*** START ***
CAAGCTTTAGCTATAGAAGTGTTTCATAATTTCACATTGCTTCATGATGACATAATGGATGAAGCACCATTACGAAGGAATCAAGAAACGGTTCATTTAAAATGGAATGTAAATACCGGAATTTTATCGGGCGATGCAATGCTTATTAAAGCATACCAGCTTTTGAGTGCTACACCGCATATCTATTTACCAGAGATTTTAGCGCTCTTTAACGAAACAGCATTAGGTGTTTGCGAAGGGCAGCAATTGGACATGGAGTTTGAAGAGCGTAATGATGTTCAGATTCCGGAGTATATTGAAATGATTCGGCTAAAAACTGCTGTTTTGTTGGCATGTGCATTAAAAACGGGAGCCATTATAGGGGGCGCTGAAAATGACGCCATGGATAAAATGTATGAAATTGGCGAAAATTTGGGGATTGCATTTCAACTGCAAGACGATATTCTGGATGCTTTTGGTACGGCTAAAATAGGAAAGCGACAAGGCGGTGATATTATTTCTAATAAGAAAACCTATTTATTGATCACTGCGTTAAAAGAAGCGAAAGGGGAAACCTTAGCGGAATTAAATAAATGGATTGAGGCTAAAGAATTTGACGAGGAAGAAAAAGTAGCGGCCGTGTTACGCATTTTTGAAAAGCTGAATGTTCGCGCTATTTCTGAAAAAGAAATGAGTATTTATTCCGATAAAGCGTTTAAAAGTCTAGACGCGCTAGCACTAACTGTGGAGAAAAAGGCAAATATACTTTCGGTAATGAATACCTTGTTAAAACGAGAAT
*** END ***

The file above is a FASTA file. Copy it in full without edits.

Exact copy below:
CAAGCTTTAGCTATAGAAGTGTTTCATAATTTCACATTGCTTCATGATGACATAATGGATGAAGCACCATTACGAAGGAATCAAGAAACGGTTCATTTAAAATGGAATGTAAATACCGGAATTTTATCGGGCGATGCAATGCTTATTAAAGCATACCAGCTTTTGAGTGCTACACCGCATATCTATTTACCAGAGATTTTAGCGCTCTTTAACGAAACAGCATTAGGTGTTTGCGAAGGGCAGCAATTGGACATGGAGTTTGAAGAGCGTAATGATGTTCAGATTCCGGAGTATATTGAAATGATTCGGCTAAAAACTGCTGTTTTGTTGGCATGTGCATTAAAAACGGGAGCCATTATAGGGGGCGCTGAAAATGACGCCATGGATAAAATGTATGAAATTGGCGAAAATTTGGGGATTGCATTTCAACTGCAAGACGATATTCTGGATGCTTTTGGTACGGCTAAAATAGGAAAGCGACAAGGCGGTGATATTATTTCTAATAAGAAAACCTATTTATTGATCACTGCGTTAAAAGAAGCGAAAGGGGAAACCTTAGCGGAATTAAATAAATGGATTGAGGCTAAAGAATTTGACGAGGAAGAAAAAGTAGCGGCCGTGTTACGCATTTTTGAAAAGCTGAATGTTCGCGCTATTTCTGAAAAAGAAATGAGTATTTATTCCGATAAAGCGTTTAAAAGTCTAGACGCGCTAGCACTAACTGTGGAGAAAAAGGCAAATATACTTTCGGTAATGAATACCTTGTTAAAACGAGAAT